Like the Emerald, the Marquise is a traditional shape. This is probably the fourth most popular shape behind the Round, Princess and Oval..


Mostly used in pendants, the Pear shape diamond is shaped in a tear drop shape and has fairly good proportions to refract light well.


Everyone has their own opinion on what Ideal is. Some people prefer a diamond to have a somewhat larger table, say around 60%, so the diamond “looks” bigger. Some want the Tolkowsky Ideal Cut, as calculated in the early 20th century by mathematician Markov Tolkowsky. The diagram below describes the Class 1 and 2 grades of GIA. They are the largest body in the world for diamond grading, and we use their classifications to grade our diamonds. Class 1 is Ideal. Class 2 is Very Fine, Class 3 is Fair, and Class 4 is Poor. GIA’s definition of “Ideal – Very Fine” Class are as follows:

Please keep in mind that diamonds other than Round Brilliant do not always have their cuts measured in such detail because they are classified as “fancy cut” diamonds and have very loose tolerances.

When buying a diamond, especially a Round Brilliant cut diamond, it is always best to have a complete analysis of cut. This will tell you all the specifications of the diamond’s cut such as table percentage, depth percentage, etc., usually obtained from a scope (or megascope).



Carat weight is the weight of the diamond measured in carats. One carat is divided into 100 “points,” so that a diamond of 75 points weighs 0.75 carats. Carat weight is the most obvious factor in determining the value of a diamond. But two diamonds of equal carat weights can have very different prices, depending on their quality. Diamonds of high quality can be found in all size ranges.

The scale above depicts the carat weights and diameter sizes of round diamonds. Other diamond shapes will vary. For example, while a 1 carat round shape diamond is 6.5mm on average, a 1 carat princess shape diamond is often 5.5mm instead.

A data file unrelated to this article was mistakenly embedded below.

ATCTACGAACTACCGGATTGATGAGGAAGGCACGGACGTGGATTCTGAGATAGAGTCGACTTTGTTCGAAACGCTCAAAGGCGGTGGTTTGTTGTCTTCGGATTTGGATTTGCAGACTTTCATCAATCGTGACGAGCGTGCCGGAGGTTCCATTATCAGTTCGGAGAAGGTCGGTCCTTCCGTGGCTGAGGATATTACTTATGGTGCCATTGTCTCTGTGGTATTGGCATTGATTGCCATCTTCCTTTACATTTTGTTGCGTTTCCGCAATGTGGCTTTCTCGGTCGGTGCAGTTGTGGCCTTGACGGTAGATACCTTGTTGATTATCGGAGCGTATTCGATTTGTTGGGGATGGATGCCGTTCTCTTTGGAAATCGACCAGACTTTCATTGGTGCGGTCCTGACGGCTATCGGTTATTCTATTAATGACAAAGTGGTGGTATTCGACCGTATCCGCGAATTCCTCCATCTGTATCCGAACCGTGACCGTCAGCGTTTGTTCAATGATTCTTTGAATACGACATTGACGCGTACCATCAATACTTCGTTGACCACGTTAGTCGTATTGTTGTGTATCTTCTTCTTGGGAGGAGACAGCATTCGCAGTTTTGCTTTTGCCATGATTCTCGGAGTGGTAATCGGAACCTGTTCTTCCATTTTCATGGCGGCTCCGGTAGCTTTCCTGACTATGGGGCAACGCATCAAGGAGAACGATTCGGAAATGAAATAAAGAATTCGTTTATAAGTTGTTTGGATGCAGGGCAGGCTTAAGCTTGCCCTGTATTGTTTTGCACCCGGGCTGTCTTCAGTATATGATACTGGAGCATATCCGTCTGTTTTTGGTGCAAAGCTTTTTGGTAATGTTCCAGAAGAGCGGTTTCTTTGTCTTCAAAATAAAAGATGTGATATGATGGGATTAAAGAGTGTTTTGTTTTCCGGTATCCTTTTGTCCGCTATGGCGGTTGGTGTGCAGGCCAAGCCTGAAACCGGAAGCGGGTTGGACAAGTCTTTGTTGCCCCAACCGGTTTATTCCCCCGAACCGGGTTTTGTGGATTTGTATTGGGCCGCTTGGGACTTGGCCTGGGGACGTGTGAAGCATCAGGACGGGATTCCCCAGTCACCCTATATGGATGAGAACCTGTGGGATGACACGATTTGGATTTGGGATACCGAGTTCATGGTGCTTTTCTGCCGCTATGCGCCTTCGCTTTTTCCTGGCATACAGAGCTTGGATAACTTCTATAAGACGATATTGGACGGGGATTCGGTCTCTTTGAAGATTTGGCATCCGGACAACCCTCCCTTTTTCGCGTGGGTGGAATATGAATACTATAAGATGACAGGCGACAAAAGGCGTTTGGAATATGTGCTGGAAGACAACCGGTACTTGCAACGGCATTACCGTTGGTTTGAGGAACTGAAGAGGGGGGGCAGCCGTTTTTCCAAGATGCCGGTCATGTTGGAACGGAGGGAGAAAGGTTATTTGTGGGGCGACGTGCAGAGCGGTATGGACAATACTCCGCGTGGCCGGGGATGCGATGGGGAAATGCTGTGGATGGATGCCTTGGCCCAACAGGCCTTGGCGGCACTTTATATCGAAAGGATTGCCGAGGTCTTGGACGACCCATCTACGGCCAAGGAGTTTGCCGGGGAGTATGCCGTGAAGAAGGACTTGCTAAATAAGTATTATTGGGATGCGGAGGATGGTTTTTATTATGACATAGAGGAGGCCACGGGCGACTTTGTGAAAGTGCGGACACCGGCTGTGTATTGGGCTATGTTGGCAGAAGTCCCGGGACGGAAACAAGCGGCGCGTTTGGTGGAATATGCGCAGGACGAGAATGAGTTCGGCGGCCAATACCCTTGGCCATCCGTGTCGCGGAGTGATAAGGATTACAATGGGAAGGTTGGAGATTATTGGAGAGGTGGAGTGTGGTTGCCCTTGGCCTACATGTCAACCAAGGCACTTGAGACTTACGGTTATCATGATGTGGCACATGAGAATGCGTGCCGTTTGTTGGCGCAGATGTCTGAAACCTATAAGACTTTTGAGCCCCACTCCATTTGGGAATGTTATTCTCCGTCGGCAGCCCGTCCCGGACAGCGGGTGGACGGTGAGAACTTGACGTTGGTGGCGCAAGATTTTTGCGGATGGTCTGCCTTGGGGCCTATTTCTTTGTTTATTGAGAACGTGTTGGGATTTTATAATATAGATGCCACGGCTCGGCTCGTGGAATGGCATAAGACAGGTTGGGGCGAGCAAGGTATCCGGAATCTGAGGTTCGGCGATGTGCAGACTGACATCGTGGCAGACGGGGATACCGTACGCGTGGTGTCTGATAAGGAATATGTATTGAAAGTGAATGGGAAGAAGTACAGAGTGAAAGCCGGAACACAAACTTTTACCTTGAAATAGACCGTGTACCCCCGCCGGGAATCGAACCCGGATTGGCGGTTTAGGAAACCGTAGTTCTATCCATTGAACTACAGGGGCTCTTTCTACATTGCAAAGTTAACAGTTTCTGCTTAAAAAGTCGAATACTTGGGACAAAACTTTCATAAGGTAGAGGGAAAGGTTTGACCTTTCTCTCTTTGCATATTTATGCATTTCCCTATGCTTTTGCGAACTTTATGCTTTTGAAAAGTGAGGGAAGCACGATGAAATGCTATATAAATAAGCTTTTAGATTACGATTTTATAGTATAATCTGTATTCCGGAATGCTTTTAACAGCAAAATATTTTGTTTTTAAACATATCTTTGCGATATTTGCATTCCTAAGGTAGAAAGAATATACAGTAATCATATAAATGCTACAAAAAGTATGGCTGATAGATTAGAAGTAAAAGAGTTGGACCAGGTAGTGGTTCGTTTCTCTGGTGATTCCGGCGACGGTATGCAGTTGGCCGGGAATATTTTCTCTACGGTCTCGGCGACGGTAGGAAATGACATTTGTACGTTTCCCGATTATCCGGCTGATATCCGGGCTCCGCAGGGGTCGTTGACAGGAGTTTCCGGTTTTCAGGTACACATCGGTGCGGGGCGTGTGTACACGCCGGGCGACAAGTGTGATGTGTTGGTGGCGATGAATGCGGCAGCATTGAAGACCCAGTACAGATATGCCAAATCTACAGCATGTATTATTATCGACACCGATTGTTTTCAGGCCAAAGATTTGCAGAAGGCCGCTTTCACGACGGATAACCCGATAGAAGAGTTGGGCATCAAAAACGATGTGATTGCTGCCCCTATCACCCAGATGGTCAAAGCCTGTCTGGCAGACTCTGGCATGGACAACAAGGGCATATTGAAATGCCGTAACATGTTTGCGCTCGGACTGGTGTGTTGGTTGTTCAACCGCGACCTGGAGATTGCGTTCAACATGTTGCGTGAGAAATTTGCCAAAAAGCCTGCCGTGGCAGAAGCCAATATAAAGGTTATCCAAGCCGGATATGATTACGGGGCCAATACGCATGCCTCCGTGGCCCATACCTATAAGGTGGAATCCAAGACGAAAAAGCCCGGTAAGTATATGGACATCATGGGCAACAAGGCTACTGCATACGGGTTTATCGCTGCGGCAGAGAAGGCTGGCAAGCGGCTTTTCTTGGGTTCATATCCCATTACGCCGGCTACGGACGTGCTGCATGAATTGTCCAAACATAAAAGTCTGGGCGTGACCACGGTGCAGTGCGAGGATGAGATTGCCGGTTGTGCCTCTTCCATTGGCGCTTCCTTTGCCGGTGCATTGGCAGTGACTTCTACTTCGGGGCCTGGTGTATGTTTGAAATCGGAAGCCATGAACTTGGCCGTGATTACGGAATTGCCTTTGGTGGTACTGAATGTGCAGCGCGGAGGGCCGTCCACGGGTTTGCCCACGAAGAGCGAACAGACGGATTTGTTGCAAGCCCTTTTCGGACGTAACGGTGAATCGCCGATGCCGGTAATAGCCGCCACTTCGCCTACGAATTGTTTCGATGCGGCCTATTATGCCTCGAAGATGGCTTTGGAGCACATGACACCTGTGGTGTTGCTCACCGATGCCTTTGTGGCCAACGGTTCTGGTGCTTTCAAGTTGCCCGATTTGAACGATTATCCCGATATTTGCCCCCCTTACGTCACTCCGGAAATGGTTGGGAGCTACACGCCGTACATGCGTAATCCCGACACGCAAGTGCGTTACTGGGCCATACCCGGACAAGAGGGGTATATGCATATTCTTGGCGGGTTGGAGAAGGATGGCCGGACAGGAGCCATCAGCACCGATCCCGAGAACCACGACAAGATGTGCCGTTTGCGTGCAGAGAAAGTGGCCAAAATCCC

Since diamonds are measured by carat weight, and not size, two diamonds of the same weight could have different sizes. Why? If a diamond is cut too shallow it will have a larger diameter but a smaller depth. Likewise, if a diamond is cut too deep (or bottom heavy) it will have a smaller diameter and thus appear smaller when viewed from the top.

Cut is very important. A properly cut diamond will both yield a good face up size and sparkle well. For example, let’s say you’re interested in a 1.00ct round diamond. A poorly cut diamond that is bottom heavy may only have a diameter of say 6.1mm. So not only are you short changed on the face up size, but you get a diamond that was not cut to it’s full potential and thus does not sparkle like it should.

This is why it’s important not just to get the biggest diamond you can afford, but the best cut diamond as well.


Diamond Clarity is a measure of a diamond’s internal flaws and impurities. A diamond that is virtually free of interior or exterior inclusions (commonly referred to as flaws) is of the highest quality, for nothing interferes with the passage of light through the diamond. To determine a diamond’s clarity, it is viewed under 10x magnification by a trained gemologist. Small inclusions neither mar its beauty nor endanger its durability.